I can still picture it. Me as a young boy, alone in my room, working by candlelight, our tiny shack buried under 20 feet of snow from the harsh Texas winter rendering me unable to get to the office, and only one bar of 3G service flickering on my iPad. Piercing the cold air through the hall came the shrill sound of my mother’s voice. “Layton, quit collaborating with yourself!”
Now, we can either take this ridiculous story as complete nonsense or we can take away one conclusion — Mom was wrong. While collaboration with others is best, it is something that can be safely practiced all by yourself.
By its shear definition, collaboration is at the very least a two-person task. From Wikipedia (the ultimate example of collaboration): “Collaboration is working together to achieve a goal.” So how can one person possibly work together with one’s self? Easy. How many people in the meetings industry only have one self? There is the office self, the home self, the airport self, site visit self, the Starbucks self and, of course, the second-glass-of-wine-hotel-lobby-bar self. All of these people will be needed if you want to hit that next deadline.
Play nice with yourself, and others
Let’s focus on the essentials: Dropbox and Evernote. Hopefully, everyone reading this just let out, in unison, a sarcastic “duh.” If you do not use these tools, it’s time to start. If you do, it’s time to start using them better. Both are cloud-based and available in native applications for just about every computer and device. They can also be accessed through a Web browser just in case you get stranded on a deserted island with nothing but an old Gateway Solo 2000 running Windows 95 and a dial-up connection. Both are free for basic accounts, which are fine for most, but offer premium versions if you need more storage or certain enhanced features.
Dropbox will seamlessly integrate on your computer, tablet and smartphone. Save any type of file to it just like it was another folder on your computer. If you know how to save to your documents folder, you know how to save to Dropbox. You will never say “I left it on my home computer” ever again.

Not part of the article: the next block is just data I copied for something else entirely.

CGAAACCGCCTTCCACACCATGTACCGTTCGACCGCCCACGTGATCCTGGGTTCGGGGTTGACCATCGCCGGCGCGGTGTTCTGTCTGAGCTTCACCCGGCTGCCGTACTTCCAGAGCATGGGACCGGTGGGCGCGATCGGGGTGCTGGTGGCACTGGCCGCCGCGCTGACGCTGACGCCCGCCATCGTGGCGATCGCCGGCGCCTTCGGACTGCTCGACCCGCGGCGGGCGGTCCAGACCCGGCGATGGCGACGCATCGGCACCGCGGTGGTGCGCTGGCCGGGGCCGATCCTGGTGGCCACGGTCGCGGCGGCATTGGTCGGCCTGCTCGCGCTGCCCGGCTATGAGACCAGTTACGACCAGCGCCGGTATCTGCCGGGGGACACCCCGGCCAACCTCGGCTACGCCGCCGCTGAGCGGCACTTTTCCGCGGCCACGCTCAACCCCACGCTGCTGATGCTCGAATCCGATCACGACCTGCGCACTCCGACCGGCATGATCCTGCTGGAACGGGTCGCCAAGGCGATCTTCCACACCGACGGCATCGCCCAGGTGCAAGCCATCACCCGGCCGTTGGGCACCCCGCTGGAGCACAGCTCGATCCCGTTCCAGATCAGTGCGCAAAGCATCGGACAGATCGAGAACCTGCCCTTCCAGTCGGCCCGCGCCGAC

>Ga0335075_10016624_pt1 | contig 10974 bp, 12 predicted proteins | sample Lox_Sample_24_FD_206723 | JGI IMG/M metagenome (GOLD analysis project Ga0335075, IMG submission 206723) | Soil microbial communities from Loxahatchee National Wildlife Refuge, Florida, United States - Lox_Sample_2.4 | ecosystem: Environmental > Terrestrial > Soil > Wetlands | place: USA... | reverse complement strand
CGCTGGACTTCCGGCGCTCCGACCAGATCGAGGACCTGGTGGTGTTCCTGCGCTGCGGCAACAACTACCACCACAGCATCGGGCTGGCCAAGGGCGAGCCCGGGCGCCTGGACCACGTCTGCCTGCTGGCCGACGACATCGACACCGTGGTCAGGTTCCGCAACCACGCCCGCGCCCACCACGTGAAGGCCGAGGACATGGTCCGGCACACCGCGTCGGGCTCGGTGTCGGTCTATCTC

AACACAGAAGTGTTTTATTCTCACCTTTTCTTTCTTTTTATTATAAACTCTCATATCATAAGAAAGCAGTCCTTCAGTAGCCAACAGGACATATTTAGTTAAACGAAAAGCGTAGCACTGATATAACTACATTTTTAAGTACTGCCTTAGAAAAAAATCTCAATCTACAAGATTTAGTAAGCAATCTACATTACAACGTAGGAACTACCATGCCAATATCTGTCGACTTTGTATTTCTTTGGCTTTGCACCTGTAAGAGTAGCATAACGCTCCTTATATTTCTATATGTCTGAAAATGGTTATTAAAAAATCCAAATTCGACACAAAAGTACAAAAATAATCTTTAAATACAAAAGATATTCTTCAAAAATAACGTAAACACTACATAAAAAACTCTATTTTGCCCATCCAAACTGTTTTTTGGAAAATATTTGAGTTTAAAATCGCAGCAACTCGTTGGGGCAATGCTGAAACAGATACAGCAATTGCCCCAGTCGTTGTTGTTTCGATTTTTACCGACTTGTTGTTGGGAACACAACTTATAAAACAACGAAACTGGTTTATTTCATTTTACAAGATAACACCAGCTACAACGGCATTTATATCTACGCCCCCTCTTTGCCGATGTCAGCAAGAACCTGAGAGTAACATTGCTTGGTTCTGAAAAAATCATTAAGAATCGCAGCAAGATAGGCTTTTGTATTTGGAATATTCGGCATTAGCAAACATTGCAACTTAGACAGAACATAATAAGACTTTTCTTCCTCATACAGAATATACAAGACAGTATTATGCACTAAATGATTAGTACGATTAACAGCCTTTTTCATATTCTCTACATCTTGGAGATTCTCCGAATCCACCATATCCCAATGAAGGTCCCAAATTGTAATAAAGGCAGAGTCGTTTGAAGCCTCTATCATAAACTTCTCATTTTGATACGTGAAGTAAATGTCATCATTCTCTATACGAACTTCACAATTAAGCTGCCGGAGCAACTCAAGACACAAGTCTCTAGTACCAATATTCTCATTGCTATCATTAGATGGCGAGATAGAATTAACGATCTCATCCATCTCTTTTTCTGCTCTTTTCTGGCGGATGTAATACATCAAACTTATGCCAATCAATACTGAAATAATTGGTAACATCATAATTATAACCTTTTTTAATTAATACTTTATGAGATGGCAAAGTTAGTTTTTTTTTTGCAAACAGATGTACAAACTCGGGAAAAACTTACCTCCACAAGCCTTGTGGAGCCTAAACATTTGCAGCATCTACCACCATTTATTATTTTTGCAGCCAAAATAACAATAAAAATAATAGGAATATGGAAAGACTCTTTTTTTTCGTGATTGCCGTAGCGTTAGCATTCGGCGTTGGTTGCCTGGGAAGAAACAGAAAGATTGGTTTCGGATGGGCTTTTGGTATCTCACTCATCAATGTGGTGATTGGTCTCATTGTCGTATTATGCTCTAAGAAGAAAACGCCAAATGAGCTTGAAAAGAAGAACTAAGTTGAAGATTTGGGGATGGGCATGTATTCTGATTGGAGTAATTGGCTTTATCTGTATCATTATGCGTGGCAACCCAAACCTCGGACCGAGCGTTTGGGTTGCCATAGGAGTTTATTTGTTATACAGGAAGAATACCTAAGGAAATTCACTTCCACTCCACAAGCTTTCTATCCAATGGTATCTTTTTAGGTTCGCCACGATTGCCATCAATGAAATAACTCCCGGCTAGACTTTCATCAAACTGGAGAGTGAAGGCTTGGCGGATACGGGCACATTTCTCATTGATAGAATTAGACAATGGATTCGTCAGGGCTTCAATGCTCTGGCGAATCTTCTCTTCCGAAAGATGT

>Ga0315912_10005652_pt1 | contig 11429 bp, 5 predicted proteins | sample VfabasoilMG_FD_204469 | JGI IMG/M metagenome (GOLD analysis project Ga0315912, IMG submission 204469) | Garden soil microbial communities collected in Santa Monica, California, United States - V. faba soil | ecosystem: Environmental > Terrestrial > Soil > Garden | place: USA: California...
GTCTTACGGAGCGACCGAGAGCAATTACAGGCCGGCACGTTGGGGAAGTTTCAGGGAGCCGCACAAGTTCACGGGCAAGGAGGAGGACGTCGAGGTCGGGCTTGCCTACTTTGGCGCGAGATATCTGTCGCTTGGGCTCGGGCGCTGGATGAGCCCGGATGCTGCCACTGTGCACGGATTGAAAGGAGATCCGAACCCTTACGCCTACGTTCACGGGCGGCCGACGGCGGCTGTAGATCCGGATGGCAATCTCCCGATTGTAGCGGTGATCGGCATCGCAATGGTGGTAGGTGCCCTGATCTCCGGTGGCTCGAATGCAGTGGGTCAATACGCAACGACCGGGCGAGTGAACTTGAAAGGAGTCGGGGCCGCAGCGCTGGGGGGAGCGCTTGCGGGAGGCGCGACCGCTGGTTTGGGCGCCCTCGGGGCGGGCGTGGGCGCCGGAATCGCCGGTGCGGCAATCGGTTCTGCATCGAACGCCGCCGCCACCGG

How can you use it better? Sharing is caring. Dropbox lets you grant access to a specific folder to specific people. I share some folders with co-workers, some with friends, some with family, but some are just for me.
Evernote is a note-taking application. There are dozens of note-taking apps, but the biggest competition is the kind that comes with a spiral binding. What sets it apart from one that comes from your phone, tablet, computer or local office supply store is the anywhere, anytime accessibility.
How can I use it better? Use the little buttons in the tool bar. Those who are still stuck note-taking with ink on dead trees all have the same excuse. “I can write faster than I can type.” Can you write faster than you can speak? Can you write faster than you can snap a photo? Evernote allows you to take pictures, Web clips and voice memo directly into any note. But wait, it gets better. Text in pictures and Web clips is searchable! No more paper cuts from rifling through a notebook. Simply type what you are looking for into the search bar. Notebooks can be shared in the same fashion as Dropbox folders, but it does require an upgrade.
Be collaborative, not vulnerable
Now that you’ve become comfortable with your own collaboration and have invited others to join the party, you may start feeling a little vulnerable. Letting others edit your accounts can be a little scary, but that is where hojoki.com can help. Think of it like a personal news feed for all of your cloud apps. Get notified when someone updates a shared account and send notifications to those using your accounts.
These are just a few of my favorite tools. The very best tech tool that you can have for managing meetings or events is the one that you will actually use. At the core of any good collaborative software is the ability for anyone to work with it, anywhere, anytime, regardless of operating system or device preference, but this task is harder than it sounds. If the ones mentioned here don’t work exactly as you had hoped, try a competitor’s solution and let us know. We promise not to take the rejection personally.